Making a numerical forecast more accurate by decomposing the figure into a set of separate trends. For example, Collopy and Armstrong (1996) decomposed an apparently random graph of annual highway deaths in the UK into two factors: traffic volume (which was irregularly rising), and death rate (steadily falling).
A method of forecasting where time series data are separated into up to three components: trend, seasonal, and cyclical; where trend includes the general horizontal upward or downward movement over time; seasonal includes a recurring demand pattern such as day of the week, weekly, monthly, or quarterly; and cyclical includes any repeating, non-seasonal pattern. A fourth component is random, that is, data with no pattern. The new forecast is made by projecting the patterns individually determined and then combining them.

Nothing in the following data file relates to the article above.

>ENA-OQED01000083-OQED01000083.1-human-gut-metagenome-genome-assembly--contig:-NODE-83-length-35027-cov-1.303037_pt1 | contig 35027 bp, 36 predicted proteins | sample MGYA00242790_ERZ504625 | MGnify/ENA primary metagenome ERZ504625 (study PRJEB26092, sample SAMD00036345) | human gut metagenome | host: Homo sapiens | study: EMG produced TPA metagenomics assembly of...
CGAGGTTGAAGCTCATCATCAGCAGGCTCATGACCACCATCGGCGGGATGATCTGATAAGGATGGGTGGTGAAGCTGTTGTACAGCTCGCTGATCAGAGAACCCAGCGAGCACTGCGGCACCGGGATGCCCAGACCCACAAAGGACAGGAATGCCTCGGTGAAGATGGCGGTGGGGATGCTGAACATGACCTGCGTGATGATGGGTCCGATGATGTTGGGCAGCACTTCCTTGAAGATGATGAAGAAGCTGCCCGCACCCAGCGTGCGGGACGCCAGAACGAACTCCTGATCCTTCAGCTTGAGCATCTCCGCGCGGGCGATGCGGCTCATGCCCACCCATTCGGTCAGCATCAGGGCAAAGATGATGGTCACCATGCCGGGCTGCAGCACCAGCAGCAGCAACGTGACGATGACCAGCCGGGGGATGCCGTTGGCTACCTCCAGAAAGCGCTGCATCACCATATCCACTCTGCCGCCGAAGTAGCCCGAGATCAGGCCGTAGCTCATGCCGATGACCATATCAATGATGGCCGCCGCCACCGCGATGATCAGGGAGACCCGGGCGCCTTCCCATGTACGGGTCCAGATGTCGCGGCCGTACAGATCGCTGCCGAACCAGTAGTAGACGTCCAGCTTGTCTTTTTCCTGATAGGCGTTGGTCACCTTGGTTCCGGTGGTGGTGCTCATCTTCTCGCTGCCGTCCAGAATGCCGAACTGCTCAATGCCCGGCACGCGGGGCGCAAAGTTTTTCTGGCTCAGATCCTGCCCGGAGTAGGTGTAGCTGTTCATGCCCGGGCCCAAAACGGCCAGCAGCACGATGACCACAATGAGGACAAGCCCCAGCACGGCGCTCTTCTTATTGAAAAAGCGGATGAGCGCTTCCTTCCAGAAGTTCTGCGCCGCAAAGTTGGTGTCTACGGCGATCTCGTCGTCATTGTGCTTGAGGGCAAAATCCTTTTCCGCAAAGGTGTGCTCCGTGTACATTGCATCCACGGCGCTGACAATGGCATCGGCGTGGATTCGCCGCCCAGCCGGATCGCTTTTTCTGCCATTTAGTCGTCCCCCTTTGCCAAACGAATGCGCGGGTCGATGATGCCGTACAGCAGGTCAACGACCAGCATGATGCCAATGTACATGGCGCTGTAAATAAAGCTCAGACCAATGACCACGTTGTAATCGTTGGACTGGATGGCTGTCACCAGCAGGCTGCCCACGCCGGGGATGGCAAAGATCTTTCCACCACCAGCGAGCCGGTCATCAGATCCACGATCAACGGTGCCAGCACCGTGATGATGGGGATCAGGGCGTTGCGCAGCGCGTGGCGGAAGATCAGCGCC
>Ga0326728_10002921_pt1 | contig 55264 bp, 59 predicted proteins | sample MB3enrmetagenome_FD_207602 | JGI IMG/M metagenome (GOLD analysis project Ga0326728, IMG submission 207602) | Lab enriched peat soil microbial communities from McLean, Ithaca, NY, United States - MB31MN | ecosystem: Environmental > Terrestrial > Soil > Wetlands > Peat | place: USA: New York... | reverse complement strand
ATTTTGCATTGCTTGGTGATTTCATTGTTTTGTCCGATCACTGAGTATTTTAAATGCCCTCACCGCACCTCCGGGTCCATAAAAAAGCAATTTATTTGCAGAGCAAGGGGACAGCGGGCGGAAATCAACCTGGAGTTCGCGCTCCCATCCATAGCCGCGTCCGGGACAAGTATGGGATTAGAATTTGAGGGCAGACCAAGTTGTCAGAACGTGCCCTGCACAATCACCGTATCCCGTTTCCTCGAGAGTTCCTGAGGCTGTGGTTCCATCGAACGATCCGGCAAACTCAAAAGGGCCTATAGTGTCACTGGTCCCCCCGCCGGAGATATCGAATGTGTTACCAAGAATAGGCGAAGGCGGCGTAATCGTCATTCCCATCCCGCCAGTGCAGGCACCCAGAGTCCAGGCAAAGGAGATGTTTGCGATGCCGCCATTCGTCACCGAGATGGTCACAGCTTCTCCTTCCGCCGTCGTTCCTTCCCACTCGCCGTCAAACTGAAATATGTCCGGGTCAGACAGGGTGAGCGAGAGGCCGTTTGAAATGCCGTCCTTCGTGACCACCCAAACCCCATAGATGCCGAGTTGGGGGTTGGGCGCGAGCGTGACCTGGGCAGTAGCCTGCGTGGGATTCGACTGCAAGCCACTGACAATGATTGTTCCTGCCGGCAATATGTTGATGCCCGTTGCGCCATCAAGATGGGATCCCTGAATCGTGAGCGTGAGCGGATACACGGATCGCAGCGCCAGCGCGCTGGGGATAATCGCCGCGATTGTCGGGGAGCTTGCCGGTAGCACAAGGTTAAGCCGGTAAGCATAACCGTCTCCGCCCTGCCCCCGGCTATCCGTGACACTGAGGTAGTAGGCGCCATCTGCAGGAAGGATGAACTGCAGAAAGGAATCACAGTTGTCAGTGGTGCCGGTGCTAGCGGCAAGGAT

(n.) A division of a data structure into substructures that can be distributed separately, or a technique for dividing a computation into subcomputations that can be executed separately. The most common decomposition strategies in parallel computing are: functional decomposition; geometric decomposition and iterative decomposition.